Corporate Credit Spreads Trading Within Tightest Historical Decile
The average spread of the Morningstar Corporate Bond Index ended last week at its lowest level since before the global financial credit crisis.
Risk assets remained in vogue last week as investors bid up prices seemingly across the board on stocks and corporate bonds and sold off risk-free U.S. Treasuries and other sovereign bonds. Among economic indicators, fourth-quarter GDP increased 2.6%, missing consensus expectations, but the stock market continued to rise, hitting new highs, and credit spreads in the corporate bond market tightened. The main focus among corporate bonds was trading action in the secondary market. Following the flood of new issues from the banking sector two weeks ago, the new issue market dried up last week as few issuers looked to tap the capital markets.
The average spread of the Morningstar Corporate Bond Index (our proxy for the investment-grade bond market) tightened 2 basis points and ended the week at +91, its lowest level since before the global financial credit crisis. Year to date, the average credit spread of the overall investment-grade index has tightened 5 basis points. In the high-yield market, the BofA Merrill Lynch High Yield Master Index tightened 12 basis points to end the week at +323, which is already 40 basis points tighter than at the end of 2017. This is the tightest level the high-yield index has registered since before the global financial credit crisis. The tightest that the investment-grade index has ever registered was +80, and the tightest the high-yield index has ever registered was +241, both in June 2007. Among other risk assets, the S&P 500 rose 2.23% last week and is already up 7.45% over the past 19 trading days thus far this year. After slipping the prior week, oil prices regained their momentum and rose $2.67 to end the week at $66.19 a barrel; they have risen $6.35 this year to their highest level since December 2014.
At current levels, the investment-grade and high-yield indexes are trading much tighter than their long-term historical averages. Since 2000, the average spread of our investment-grade index is +165 and the average spread of the high-yield index has averaged +599. As an indication of how tight corporate credit spreads have become compared with their historical averages, since the beginning of 2000, the average spread of the Morningstar Corporate Bond Index has registered below the current level only 7.8% of the time. In addition, the average credit quality of the Morningstar Corporate Bond Index is lower than it was much of the time. Currently, the average credit quality of the Morningstar Corporate Bond Index is A-, while since 2000, it has been single A for much of the time.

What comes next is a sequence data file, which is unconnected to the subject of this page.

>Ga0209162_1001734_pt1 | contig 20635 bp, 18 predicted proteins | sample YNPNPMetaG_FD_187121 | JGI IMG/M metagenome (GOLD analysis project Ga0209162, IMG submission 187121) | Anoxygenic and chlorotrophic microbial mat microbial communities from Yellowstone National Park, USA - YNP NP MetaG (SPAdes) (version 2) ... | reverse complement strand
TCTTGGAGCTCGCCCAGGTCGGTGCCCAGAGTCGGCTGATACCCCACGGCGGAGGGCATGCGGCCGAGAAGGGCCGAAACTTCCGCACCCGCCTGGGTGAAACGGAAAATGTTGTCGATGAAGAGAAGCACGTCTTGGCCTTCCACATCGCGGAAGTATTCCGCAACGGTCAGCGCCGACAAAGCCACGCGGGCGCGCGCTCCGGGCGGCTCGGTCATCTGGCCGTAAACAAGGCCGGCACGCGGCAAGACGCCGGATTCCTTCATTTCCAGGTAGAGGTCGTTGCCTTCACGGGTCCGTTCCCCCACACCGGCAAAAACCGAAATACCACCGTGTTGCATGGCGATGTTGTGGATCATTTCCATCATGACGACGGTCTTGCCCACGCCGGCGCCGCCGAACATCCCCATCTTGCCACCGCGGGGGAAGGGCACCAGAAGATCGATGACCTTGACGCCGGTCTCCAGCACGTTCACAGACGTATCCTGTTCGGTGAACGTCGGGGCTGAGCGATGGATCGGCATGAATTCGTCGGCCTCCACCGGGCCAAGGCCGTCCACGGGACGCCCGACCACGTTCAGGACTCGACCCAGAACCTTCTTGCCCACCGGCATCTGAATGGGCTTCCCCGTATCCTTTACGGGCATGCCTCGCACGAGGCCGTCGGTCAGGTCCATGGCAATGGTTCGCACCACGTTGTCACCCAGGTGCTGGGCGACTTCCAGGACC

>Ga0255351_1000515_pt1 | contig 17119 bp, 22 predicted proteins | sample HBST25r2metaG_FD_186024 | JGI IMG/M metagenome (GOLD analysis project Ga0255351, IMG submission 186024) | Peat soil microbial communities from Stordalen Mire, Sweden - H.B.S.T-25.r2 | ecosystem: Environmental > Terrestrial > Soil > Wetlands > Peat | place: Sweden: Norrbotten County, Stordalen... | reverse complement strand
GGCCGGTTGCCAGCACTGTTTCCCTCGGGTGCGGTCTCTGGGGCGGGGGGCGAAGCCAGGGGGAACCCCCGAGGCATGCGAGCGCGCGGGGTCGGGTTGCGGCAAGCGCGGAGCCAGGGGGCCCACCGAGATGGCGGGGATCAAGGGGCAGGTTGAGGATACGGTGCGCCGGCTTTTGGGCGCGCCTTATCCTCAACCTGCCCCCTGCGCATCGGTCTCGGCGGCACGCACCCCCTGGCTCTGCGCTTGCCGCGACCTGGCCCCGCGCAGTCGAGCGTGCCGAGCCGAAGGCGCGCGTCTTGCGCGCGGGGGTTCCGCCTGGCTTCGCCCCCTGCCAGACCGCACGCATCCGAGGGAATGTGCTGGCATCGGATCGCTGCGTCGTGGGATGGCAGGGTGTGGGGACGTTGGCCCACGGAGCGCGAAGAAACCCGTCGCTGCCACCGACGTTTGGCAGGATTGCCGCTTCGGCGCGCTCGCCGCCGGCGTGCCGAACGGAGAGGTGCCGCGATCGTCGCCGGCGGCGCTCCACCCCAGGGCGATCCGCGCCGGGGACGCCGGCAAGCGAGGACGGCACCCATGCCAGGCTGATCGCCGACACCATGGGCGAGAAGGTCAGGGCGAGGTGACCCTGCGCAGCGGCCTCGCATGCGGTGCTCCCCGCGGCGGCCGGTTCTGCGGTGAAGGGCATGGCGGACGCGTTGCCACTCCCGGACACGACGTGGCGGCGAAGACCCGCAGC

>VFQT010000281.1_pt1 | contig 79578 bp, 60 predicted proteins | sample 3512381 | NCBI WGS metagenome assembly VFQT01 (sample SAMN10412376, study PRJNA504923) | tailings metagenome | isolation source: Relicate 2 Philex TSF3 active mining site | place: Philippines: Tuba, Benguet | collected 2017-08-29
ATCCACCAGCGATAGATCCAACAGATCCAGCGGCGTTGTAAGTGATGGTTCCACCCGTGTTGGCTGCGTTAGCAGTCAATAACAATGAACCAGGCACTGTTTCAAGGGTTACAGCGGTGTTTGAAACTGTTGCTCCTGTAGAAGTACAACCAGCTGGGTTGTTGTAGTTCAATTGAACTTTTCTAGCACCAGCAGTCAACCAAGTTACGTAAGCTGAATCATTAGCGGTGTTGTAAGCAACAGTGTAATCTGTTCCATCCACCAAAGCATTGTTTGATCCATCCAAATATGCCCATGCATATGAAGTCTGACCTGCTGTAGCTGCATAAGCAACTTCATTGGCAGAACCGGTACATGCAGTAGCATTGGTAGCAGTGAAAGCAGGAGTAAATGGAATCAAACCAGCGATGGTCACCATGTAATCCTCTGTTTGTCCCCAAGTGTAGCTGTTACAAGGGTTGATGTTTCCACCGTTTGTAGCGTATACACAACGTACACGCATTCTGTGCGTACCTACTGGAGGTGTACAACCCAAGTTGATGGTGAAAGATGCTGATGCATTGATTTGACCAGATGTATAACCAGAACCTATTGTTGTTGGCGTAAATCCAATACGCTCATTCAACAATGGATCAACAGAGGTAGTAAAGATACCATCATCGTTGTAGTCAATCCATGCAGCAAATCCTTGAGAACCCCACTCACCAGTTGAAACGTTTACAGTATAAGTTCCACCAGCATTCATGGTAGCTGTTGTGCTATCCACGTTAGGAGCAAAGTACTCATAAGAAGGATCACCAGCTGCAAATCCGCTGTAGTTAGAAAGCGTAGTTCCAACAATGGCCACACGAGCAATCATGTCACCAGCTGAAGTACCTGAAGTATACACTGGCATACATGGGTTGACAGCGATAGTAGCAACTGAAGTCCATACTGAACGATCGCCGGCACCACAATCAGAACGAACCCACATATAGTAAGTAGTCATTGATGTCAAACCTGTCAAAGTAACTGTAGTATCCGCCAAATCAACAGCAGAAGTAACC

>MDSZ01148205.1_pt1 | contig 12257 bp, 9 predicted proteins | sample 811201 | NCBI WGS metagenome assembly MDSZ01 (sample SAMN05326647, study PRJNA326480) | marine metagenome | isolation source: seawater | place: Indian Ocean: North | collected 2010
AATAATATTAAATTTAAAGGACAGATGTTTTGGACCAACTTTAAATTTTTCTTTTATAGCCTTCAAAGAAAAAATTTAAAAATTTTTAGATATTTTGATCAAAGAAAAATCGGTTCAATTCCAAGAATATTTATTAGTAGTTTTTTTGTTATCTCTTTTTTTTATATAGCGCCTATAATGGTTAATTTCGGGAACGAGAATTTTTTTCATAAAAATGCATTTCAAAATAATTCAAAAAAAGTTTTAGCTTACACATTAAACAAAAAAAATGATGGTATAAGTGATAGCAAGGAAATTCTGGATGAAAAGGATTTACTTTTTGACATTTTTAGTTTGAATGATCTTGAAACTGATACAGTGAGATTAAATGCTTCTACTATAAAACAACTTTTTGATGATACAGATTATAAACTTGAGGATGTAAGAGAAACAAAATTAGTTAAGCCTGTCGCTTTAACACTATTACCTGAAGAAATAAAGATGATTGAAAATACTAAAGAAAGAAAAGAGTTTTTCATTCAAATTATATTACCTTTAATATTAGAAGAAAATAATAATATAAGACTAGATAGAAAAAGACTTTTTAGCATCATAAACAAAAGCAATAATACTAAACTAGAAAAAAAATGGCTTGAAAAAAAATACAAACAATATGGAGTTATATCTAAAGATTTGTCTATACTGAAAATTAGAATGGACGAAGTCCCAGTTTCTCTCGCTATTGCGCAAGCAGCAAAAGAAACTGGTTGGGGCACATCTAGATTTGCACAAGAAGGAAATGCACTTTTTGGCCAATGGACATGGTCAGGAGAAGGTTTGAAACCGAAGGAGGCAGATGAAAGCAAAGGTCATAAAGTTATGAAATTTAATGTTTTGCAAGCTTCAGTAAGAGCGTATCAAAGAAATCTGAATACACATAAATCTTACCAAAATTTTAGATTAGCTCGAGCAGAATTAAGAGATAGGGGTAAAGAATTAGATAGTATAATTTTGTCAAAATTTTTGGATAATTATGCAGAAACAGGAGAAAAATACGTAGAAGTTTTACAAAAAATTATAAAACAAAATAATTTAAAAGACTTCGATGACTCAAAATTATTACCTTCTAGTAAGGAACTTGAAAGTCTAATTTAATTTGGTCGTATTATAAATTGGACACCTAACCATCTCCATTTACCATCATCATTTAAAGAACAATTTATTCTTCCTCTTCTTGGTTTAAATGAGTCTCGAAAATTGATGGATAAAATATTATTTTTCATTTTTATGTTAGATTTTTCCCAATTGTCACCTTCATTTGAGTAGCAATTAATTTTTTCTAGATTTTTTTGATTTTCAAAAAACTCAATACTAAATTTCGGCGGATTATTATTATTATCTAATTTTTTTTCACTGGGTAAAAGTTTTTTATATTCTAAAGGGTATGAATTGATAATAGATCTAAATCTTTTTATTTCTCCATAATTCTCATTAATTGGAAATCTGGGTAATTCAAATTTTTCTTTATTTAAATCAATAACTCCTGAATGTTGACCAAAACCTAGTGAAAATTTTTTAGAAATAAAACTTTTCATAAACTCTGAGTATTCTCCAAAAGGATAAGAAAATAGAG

In the high-yield market, the average spread of the BofA Merrill Lynch High Yield Master Index has registered below its current level only 6.9% of the time over the past 18 years. Most of the time that the corporate bond market indexes were tighter than the current credit spread was during the buildup to the 2008-09 credit crisis.
Monetary Policy Continues to Affect Interest Rates
Between raising the federal-funds rate three times in 2017 and initiating its balance sheet normalization program last October, the Federal Reserve is well on its way to normalizing monetary policy. In anticipation of the increases in the fed-funds rate, the yield on the 2-year Treasury bond has been steadily rising over the past few years. However, the increase in interest rates across the longer-term portion of the yield curve has lagged the short-term as inflation and inflation expectations remain muted. As such, the spread between 2-year and 10-year Treasury yields has compressed significantly. At its current level, the yield curve is its flattest since October 2007.